Top 3 Team Decision Blockers - And How to Unblock Them

Insights / featured, teamwork, decision making, psychological safety

Top 3 Team Decision Blockers - And How to Unblock Them

Six August pals brainstorm new ideas on a sidewalk porch in New York City.
Six August pals brainstorm new ideas on a sidewalk porch in New York City.

When it comes to collaborative decision-making, I’ll just say what many of us have been thinking: 

Consensus sucks. 

I’m all for including diverse voices and perspectives. But the consensus process itself is inefficient, silencing, and god-awful slow. 😩

In consensus, “No” is the default response to any new decision. Nothing moves forward unless everyone agrees it should. 

This sets the bar for convincing risk-averse decision makers to try new ideas or take action incredibly high! 

Inertia by default is hardly a suitable model for doing business in today’s world, where agility and responsiveness are crucial to staying competitive. 

Yet consensus remains the go-to model for most team decisions.

There’s a better way to include diverse perspectives in group decision-making. 

It takes the form of a simple phrase, which starts in the form of a question posed by the decision owner to the group:

 Q: Is this decision safe enough to try?

Group participants may answer in one of three ways: 

A1: Yes, it’s safe enough to try.

A2: I have some hesitations, but yes, it’s still safe enough to try.

 A3: I have a valid objection, so no, it’s not safe enough to try.

I recommend reading the above Q&A script out loud for practice, and sharing it with your team! 

“Safe to try” flips the default “no” to a default “yes.” This can unlock collaborative decision-making in a whole new way.


How “safe to try” works

When a group deems a decision “safe to try,” it essentially greenlights the decision to proceed, even if the group couldn’t reach consensus on the decision itself.

“Safe to try” shifts the primary decision goal away from outcomes, and towards learning and progress. The new goal is to try out ideas and learn from them, rather than debating them to death.

In a “safe to try” model, participants must speak up right in the moment. If they can’t produce a valid objection, the decision is considered “safe to try.”

This model empowers groups to move forward within imperfection. It helps them make complex decisions in an iterative way, by approving small steps forward and screening objections through a standard set of criteria.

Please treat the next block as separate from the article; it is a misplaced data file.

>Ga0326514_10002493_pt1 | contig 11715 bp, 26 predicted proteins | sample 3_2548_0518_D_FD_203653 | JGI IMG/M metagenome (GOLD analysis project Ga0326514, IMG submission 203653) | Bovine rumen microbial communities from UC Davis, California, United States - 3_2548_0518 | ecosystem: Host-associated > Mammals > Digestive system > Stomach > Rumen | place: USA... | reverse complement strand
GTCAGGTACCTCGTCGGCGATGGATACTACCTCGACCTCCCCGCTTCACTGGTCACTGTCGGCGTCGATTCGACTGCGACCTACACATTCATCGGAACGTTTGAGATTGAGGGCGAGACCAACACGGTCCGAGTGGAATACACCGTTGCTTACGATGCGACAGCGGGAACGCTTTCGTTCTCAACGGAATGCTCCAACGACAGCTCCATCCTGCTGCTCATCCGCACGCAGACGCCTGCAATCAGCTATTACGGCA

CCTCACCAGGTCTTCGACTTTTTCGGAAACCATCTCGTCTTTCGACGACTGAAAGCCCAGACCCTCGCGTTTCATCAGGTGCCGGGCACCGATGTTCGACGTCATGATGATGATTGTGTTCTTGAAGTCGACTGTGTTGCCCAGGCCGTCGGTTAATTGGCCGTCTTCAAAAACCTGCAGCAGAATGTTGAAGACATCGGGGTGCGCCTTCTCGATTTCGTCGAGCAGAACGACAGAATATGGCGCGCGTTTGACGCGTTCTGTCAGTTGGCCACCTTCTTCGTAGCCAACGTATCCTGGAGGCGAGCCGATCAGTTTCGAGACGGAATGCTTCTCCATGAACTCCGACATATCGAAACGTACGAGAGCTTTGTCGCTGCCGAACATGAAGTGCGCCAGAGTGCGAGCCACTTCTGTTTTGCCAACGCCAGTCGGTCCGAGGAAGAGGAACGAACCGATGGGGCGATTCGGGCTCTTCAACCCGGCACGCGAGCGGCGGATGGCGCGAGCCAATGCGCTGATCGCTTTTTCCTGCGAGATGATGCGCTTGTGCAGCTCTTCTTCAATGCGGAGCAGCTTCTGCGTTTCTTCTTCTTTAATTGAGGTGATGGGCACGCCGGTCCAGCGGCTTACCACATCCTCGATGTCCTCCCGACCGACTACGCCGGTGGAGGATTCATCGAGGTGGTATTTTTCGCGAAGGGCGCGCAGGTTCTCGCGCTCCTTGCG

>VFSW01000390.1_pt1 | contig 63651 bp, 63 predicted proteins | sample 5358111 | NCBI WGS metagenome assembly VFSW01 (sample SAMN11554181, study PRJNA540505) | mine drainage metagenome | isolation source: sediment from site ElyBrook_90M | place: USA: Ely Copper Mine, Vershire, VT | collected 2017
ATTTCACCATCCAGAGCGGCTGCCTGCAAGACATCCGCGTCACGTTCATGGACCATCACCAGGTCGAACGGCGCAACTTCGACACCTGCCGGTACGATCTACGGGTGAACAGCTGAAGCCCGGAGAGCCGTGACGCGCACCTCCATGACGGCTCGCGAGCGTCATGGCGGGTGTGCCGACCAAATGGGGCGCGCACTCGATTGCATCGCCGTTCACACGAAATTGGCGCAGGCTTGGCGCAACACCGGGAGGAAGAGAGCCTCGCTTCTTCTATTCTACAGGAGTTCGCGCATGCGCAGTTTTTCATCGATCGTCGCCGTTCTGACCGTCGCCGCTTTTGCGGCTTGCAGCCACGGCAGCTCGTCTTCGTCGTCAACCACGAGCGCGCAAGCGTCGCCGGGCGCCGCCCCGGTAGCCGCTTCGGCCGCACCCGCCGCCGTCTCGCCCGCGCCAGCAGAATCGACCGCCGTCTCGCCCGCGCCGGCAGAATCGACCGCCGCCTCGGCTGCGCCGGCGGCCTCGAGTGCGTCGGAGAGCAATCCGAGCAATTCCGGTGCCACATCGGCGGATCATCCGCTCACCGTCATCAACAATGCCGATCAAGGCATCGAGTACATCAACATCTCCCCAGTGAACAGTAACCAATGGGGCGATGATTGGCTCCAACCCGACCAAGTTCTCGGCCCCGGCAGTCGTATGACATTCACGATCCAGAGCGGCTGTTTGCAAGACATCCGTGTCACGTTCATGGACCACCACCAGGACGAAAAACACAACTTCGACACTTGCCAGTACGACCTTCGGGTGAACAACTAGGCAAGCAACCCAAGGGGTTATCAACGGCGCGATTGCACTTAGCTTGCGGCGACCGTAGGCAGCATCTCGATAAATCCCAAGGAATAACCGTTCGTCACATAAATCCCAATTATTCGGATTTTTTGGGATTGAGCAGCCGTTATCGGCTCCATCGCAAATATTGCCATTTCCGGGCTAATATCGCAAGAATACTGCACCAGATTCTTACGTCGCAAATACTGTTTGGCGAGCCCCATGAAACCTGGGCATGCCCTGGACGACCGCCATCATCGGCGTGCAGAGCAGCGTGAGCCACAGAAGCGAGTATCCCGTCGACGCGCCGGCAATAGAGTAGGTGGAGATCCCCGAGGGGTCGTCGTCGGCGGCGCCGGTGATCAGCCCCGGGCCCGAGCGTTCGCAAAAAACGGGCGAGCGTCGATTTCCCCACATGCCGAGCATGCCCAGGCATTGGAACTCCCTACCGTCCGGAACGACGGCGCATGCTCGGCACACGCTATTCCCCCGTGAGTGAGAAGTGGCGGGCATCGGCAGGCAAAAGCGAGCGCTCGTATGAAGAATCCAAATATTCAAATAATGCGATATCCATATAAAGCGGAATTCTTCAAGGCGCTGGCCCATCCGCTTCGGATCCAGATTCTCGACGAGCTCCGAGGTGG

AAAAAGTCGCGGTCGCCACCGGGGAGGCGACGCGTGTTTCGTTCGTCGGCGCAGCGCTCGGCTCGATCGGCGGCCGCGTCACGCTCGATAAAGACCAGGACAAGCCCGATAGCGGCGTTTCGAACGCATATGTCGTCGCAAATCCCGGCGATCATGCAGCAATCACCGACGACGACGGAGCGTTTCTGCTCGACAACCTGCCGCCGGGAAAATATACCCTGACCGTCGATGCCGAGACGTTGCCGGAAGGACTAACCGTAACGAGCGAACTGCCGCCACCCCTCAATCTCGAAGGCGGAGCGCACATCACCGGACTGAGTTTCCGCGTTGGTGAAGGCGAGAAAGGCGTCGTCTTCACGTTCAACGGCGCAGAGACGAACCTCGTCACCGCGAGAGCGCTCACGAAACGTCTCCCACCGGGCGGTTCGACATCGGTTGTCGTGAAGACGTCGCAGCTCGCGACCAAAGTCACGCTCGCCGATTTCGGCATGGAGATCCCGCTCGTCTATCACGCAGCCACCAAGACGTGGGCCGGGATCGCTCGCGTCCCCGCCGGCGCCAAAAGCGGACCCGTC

1. Yes, it’s safe enough to try!

A rubber-stamp safe-to-try decision offers a clear step, action or commitment that helps progress the team towards its objective. 

It may have doubtful outcomes, but if it’s easily reversible or changeable down the line, then it’s safe to try. 

And if it offers a chance to learn something valuable and new, regardless of outcome, it’s DEFINITELY safe to try!


2. I have some hesitations – but yes, it’s STILL safe enough to try.

Consensus processes often get bogged down in “what-ifs.” 

But in a safe-to-try model, doubt is not a sufficient justification for denying a proposed decision. 

Here’s the most powerful takeaway phrase of this blog. Say it out loud for practice:

Your hesitation is an important consideration; but it doesn’t mean this decision is not safe to try. 

Can you feel the energy lift? 

Doubts that can be cleared by this statement include:

This isn’t my top choice.
This proposal doesn’t address an additional issue that I care about.
I’m worried that this decision might cause an issue in the future.

Safe to Try acknowledges these doubts, without giving them veto power. 


"This isn't my top choice." Your top choice is also a good option. But the hypothetical existence of better alternatives is not based on data. Therefore it's not sufficient to block a proposal from moving forward."This doesn't address my concern." A single proposal can't solve everything. Even though the current decision doesn't address the specific issue you care about, it's still safe enough to try."I'm worried about the future." Decisions ripple outwards in unknown ways; there are too many variables to prioritize one potential outcome over all others. A decision that may cause an issue in the future is still safe to try.


3. I have a valid objection – this is NOT safe enough to try.

A valid objection is the only thing that can block a decision from moving forward – and as such, it has to meet a high bar.  It must meet one of these criteria:

  • It presents data that the decision will move the work backwards in the future.
  • It demonstrates the likely irreversible harm the decision will cause.
  • It makes a compelling case that the decision will move the work backwards right away.

The bar for a valid objection is high on purpose, because in a safe-to-try decision, the goal is to learn new information and keep moving forward, not to secure a flawless outcome. 


Use “Safe To Try” In Your Next Group Decision!

When we make a decision collaboratively, it’s usually because we value the wisdom of the group. But consensus doesn’t optimize that wisdom; it stifles it under a wet blanket of mandatory agreement.

“Safe to Try” liberates decisions from the tyranny of unanimity, and frees contributors to voice their hesitations without gumming up the works. 

Next time you’re in a group decision moment, give “Safe to Try” a try. You’ll clear up blockages, replace doubt with data, and restore your team’s faith in their shared excellence.

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